EPA Announces Top Cities for ENERGY STAR Buildings

EPA Announces Top Cities for ENERGY STAR Buildings

These buildings reduce millions of metric tons of greenhouse gas emissions every year.

Cities in the U.S. are being recognized for their ENERGY STAR buildings.

According to a press release, last week, the EPA announced the top cities with the most ENERGY STAR buildings. More than 39,000 buildings in the US are ENERGY STAR certified and save more than 22 million metric tons of greenhouse gas emissions every year.

To be classified as an ENERGY STAR building, commercial buildings must achieve an ENERGY STAR score, which is calculated on characteristics such as energy use and hours of operation, of 75 or higher. These ranks include both commercial and multifamily buildings.

Los Angeles placed top this year and last. Close behind was Washington DC with 498 buildings. Atlanta claimed third, with San Francisco claiming fourth, down from the previous year. Dallas placed fifth, with 286 buildings, rising in the ranks from eighth the year prior.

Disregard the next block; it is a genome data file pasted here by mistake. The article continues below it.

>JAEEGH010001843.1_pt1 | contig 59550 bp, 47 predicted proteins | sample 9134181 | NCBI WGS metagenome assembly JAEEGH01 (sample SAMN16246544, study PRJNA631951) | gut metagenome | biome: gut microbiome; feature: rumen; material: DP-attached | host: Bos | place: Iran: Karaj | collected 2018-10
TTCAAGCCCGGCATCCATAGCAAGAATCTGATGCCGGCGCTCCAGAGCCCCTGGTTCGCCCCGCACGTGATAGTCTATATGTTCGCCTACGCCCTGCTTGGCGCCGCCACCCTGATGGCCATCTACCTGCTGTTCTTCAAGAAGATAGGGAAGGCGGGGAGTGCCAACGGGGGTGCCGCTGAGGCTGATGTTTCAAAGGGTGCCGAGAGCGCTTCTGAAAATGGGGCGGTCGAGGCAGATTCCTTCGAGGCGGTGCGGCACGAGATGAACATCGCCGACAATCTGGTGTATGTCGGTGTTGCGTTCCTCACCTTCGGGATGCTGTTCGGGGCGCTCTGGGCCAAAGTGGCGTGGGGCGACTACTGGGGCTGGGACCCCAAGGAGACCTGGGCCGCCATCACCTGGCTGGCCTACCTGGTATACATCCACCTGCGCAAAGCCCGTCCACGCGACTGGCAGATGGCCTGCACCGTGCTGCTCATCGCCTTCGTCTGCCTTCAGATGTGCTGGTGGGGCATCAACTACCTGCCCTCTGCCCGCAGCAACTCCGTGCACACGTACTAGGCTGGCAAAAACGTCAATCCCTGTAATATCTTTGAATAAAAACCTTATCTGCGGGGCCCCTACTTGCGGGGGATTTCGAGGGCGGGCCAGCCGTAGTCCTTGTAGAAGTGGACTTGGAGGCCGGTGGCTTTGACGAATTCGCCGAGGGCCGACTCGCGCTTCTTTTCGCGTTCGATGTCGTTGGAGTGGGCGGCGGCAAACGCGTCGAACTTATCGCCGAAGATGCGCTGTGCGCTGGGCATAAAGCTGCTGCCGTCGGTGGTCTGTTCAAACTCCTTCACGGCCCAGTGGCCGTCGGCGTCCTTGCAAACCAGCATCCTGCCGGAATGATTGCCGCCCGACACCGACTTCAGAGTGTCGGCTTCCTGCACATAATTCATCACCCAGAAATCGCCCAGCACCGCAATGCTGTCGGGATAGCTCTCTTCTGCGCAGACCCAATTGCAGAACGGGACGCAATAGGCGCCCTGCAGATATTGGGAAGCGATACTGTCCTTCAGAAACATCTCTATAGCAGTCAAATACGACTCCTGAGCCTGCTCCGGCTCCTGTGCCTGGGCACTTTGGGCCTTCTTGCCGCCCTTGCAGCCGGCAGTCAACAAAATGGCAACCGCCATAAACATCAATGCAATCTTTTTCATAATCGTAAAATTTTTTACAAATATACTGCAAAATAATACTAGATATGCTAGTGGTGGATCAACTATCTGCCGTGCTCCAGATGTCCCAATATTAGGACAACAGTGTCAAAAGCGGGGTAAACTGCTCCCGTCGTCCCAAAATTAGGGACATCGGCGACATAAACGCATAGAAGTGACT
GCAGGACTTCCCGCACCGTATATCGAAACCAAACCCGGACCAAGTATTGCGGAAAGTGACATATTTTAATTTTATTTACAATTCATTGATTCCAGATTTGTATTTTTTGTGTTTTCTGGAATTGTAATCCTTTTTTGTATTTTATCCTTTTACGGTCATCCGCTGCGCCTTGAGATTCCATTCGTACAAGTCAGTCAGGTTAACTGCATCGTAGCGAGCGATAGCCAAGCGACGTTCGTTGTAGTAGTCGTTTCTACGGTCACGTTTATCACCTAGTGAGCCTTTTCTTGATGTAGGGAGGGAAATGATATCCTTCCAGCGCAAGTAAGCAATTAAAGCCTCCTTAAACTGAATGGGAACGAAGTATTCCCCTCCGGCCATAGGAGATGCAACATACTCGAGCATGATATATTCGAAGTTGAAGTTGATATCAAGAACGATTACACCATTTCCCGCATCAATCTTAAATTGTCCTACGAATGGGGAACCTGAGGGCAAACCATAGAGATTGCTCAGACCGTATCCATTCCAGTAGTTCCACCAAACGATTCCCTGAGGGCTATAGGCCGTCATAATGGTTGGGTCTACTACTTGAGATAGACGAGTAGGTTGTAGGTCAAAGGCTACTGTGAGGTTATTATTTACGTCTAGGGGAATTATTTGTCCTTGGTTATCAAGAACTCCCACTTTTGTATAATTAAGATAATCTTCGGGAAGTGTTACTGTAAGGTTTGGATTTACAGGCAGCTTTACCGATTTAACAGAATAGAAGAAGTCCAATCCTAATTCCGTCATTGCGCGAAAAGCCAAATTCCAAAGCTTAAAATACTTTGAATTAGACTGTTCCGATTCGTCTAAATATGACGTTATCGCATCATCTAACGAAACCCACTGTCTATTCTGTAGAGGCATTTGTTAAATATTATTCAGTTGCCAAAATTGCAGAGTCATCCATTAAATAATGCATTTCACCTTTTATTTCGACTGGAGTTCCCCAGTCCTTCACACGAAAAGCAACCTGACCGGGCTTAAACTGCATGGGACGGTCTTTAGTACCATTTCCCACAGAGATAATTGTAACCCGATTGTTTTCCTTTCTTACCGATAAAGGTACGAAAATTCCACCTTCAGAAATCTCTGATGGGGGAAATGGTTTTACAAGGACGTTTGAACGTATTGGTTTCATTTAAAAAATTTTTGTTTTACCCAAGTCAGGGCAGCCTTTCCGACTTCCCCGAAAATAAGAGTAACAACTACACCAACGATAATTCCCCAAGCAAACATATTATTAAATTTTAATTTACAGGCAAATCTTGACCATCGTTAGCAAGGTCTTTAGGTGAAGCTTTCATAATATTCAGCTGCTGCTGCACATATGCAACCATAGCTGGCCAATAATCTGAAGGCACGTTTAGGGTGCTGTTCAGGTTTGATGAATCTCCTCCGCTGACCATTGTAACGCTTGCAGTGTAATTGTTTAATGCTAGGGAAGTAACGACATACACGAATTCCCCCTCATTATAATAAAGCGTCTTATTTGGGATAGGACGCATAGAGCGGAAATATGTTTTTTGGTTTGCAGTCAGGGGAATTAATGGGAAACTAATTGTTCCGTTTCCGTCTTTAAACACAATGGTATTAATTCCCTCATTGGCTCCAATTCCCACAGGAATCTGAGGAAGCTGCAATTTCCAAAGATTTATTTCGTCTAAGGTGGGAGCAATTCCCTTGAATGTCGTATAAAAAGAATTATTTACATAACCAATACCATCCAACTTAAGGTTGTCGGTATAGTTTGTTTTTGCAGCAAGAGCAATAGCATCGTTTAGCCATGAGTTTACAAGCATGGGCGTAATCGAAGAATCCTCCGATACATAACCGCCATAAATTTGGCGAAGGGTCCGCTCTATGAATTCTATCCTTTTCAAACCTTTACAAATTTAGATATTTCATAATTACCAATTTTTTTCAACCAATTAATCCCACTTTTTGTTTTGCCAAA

According to the EPA, the top five mid-sized cities in 2021 were San Jose, California, Provo, Utah, Raleigh, North Carolina, Louisville, Kentucky and Sioux Falls, South Dakota. The top five small cities were Jackon, Michigan, San Angelo, Texas, Sioux City, Iowa, Elizabethtown, Kentucky and Carson City, Nevada.

“We’ve led the country in clean buildings year after year because we know the importance of giving building owners the tools to reduce their carbon footprint,” said Los Angeles Mayor Eric Garcetti in the press release. “Buildings are not just Los Angeles’ largest source of climate pollution – they’re one of our greatest opportunities to show the world that climate action and economic opportunity go hand in hand. We know the real work still lies ahead, so we’ll keep doing our part to realize our promise of reduced emissions, healthier communities, and more inclusive economies.”

Photo credit: Sean Pavone / Shutterstock.com

About the Author

Alex Saurman is the Content Editor for Environmental Protection.